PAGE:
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Hitler wanted to steal the Turin Shroud

During WWII, a group of Benedictine monks hid the Turin Shroud due to fears that Adolf Hitler would steal it.

The shroud was transferred for its safety to the Benedictine sanctuary of Montevergine in Avellino, in the southern Campania region of Italy in 1939 and was only transferred to Turin in 1946.

The current director of the library at the abbey, Father Andrea Cardin, said the reason behind the move was because Hitler was “obsessed” with the sacred relic.

Both the Vatican and the Italian royal family, the Savoys, who were the guardians and owners of the shroud, feared that the German leader, who had an interest in the esoteric, might try to steal the linen cloth.

In an interview with an Italian magazine, Diva e Donna, Father Cardin said: “The Holy Shroud was moved in secret to the sanctuary in the Campania region on the precise orders of the House of Savoy and the Vatican.

“Officially this was to protect it from possible bombing (in Turin). In reality, it was moved to hide it from Hitler who was apparently obsessed by it. When he visited Italy in 1938, top-ranking Nazi aides asked unusual and insistent questions about the Shroud.”

Father Cardin, a Benedictine monk, said that after Italy entered the war in alliance with Hitler, and German forces were sent to Italy, the shroud was very nearly discovered in its secret hiding place.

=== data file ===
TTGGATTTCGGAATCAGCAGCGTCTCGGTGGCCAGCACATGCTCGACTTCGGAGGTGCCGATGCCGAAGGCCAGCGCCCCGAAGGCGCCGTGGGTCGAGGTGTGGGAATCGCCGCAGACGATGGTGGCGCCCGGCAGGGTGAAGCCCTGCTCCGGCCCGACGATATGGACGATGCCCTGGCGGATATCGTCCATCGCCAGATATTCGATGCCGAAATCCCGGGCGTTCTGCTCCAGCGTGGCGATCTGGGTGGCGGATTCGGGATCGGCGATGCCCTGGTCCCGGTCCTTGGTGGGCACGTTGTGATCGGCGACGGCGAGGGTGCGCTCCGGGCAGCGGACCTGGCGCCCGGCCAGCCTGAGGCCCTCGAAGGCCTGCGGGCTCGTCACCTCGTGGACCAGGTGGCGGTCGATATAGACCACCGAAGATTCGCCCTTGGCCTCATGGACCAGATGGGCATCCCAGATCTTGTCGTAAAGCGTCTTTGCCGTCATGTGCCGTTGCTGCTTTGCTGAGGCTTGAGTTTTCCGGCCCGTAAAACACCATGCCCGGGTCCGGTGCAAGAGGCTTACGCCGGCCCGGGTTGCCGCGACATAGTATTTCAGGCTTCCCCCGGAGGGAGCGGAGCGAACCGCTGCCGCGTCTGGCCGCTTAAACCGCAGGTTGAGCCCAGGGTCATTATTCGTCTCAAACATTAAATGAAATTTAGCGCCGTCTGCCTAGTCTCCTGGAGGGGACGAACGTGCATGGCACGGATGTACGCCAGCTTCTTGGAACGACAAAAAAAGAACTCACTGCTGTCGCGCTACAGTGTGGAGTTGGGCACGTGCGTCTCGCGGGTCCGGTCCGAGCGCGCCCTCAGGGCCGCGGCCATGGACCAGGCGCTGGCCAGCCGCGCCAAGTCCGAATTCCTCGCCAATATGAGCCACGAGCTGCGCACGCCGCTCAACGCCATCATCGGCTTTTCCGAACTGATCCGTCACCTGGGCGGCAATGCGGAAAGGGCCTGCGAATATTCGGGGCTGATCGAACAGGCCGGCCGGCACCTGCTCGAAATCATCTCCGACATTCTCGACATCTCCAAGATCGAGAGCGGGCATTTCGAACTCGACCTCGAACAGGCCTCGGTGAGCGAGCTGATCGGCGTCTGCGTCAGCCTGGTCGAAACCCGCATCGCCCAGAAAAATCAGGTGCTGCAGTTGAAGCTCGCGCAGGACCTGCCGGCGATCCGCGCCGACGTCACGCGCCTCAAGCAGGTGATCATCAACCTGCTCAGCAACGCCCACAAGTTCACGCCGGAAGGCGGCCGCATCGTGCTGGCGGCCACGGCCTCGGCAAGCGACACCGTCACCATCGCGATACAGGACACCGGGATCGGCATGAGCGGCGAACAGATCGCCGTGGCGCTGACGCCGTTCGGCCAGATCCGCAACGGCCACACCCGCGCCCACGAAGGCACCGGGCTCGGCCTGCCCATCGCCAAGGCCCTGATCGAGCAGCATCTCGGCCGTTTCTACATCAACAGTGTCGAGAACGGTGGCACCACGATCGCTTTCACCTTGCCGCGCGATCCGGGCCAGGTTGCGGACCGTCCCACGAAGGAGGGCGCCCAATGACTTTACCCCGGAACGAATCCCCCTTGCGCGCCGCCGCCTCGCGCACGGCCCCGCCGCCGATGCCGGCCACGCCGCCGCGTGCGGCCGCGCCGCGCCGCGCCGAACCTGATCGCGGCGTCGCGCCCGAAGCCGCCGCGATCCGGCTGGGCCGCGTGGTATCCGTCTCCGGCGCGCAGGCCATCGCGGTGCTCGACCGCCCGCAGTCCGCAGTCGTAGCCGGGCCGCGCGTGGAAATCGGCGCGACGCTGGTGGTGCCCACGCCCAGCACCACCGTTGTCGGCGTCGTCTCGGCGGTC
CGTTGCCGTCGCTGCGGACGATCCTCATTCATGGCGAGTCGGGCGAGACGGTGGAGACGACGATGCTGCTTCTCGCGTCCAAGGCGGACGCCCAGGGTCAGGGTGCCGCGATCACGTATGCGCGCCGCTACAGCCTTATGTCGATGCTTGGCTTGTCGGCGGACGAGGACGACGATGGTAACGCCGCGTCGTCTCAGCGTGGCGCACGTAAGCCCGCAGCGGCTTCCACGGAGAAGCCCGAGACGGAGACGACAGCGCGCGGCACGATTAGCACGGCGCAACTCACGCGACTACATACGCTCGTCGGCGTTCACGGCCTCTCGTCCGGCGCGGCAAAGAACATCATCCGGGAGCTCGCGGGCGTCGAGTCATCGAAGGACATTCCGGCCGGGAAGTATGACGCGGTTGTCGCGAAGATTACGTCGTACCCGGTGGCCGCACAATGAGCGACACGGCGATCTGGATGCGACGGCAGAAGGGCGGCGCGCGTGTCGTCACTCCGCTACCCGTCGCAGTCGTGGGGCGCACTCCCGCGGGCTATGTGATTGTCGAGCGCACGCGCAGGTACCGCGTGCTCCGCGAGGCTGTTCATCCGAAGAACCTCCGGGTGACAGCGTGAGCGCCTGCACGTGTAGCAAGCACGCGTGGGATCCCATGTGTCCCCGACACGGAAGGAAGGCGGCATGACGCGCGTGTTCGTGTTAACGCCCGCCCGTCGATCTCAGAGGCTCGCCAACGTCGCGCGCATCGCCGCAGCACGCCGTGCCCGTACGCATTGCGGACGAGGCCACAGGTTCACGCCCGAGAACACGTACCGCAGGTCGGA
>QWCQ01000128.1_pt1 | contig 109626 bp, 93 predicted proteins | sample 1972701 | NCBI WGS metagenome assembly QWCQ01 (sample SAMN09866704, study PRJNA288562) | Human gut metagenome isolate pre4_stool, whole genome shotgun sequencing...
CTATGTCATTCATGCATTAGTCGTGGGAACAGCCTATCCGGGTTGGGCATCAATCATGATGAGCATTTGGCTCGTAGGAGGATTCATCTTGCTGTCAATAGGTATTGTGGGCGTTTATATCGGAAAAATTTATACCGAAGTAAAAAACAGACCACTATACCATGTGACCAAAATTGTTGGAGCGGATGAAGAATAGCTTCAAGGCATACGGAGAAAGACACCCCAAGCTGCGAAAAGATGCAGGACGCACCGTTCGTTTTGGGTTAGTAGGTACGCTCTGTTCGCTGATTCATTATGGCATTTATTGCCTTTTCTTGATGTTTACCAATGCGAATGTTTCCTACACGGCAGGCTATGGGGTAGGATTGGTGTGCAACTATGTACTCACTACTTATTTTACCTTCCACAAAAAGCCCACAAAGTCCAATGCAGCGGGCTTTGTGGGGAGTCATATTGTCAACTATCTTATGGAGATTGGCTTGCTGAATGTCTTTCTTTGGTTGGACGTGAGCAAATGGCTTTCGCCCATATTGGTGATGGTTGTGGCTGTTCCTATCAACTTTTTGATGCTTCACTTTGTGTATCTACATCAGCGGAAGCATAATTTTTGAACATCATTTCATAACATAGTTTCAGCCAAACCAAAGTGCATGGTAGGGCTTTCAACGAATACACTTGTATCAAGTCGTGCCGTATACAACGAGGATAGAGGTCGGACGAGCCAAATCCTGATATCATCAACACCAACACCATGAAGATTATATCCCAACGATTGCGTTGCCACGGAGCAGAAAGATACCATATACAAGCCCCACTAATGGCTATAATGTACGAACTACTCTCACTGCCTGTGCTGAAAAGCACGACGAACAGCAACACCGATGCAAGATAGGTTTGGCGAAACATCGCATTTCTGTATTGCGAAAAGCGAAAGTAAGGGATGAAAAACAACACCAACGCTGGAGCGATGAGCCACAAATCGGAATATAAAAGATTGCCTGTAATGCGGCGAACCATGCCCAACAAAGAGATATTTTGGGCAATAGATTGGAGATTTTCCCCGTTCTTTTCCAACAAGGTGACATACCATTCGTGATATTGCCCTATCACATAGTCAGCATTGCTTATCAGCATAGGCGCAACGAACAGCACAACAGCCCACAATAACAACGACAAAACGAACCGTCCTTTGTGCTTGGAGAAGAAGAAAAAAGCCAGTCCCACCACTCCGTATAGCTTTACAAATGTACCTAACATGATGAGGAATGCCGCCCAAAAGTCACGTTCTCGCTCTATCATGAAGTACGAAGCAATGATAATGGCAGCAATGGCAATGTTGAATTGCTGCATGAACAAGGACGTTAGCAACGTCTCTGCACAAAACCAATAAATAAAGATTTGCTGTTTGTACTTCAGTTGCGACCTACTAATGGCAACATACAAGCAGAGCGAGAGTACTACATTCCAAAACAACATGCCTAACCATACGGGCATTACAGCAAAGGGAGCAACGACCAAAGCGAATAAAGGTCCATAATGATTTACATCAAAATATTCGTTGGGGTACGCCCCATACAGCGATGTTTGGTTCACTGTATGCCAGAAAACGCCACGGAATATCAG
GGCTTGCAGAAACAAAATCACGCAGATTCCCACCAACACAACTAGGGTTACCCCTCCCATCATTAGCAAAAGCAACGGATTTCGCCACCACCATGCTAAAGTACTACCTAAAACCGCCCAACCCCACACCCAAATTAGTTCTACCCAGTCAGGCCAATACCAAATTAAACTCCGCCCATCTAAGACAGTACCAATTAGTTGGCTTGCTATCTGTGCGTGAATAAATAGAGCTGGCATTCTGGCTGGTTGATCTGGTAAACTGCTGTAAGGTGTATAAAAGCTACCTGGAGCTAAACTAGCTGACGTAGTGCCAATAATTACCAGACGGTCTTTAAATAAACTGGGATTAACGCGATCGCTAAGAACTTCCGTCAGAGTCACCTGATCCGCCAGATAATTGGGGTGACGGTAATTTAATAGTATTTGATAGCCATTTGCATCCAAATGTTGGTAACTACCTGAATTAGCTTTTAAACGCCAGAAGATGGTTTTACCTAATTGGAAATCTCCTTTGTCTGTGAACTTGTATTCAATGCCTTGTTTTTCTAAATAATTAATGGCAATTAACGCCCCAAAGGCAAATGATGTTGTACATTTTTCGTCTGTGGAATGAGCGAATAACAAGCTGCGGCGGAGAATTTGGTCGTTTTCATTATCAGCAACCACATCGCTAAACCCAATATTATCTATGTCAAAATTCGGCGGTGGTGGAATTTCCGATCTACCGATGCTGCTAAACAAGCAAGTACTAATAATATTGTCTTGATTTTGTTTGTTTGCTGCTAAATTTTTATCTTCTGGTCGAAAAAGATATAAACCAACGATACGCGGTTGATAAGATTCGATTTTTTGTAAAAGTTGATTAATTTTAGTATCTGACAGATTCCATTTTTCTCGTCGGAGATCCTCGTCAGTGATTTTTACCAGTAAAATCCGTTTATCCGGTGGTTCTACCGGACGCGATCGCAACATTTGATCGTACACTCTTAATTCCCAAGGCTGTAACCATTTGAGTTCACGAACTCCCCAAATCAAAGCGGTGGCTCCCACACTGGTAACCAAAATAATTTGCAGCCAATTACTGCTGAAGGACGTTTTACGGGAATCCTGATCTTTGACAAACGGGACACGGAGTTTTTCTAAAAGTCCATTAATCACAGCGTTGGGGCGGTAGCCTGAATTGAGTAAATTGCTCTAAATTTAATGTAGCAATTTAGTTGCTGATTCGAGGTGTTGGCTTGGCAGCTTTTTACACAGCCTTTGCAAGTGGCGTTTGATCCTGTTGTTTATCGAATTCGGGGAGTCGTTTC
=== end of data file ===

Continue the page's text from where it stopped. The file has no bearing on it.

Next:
“In 1943 when German troops searched the Montevergine church, the monks there pretended to be in deep prayer before the altar, inside which the relic was hidden. This was the only reason it wasn’t discovered.”

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3 thoughts on “Hitler wanted to steal the Turin Shroud

  1. One book I recommend bunring or using for bird cage liner is The Third Secret. I got this book, knowing that it referred to the third secret of Fatima, and wanting to see how it was worked into this fiction story. As I read the book, I kept thinking Surely this will be corrected as part of a plot twist. Surely this will be corrected as part of a plot twist . I was dumbfounded by the absolute ignorance of Catholic beliefs in the book, and could not believe that these falsehoods would be kept as part of the story. I turned page and after page, just waiting for the main characters to come to some sort of understanding, but it never happened. For example, the concept of papal infallibility was completely and thoroughly presented with a complete lack of understanding and knowledge of how it works and why it exists.By the end of the story, not only had the Pope committed suicide, he was encouraged to do so by Mary. Not only had Mary condoned and encouraged suicide, she had also condoned love in all its forms and had suggested that abortion was just the flip side of accepting birth. I waited until the last page, because I could not believe that the incredibly incorrectness of the book would never be corrected. I was so wrong. I literally carried the book at arm’s length by thumb and forefinger and took it outside to drop directly into our trash can, it disturbed me that much. Then I washed my hands.Considering the author attended Catholic schools, the only logical conclusion that I can draw is that he either (1) paid absolutely no attention while in school, and (2) is ardently anti-Catholic.If one is going to be anti-Catholic, fine. But at least be honest about the subject matter and do not blatantly misrepresent the faith. I mean, Mary condoning suicide and abortion?

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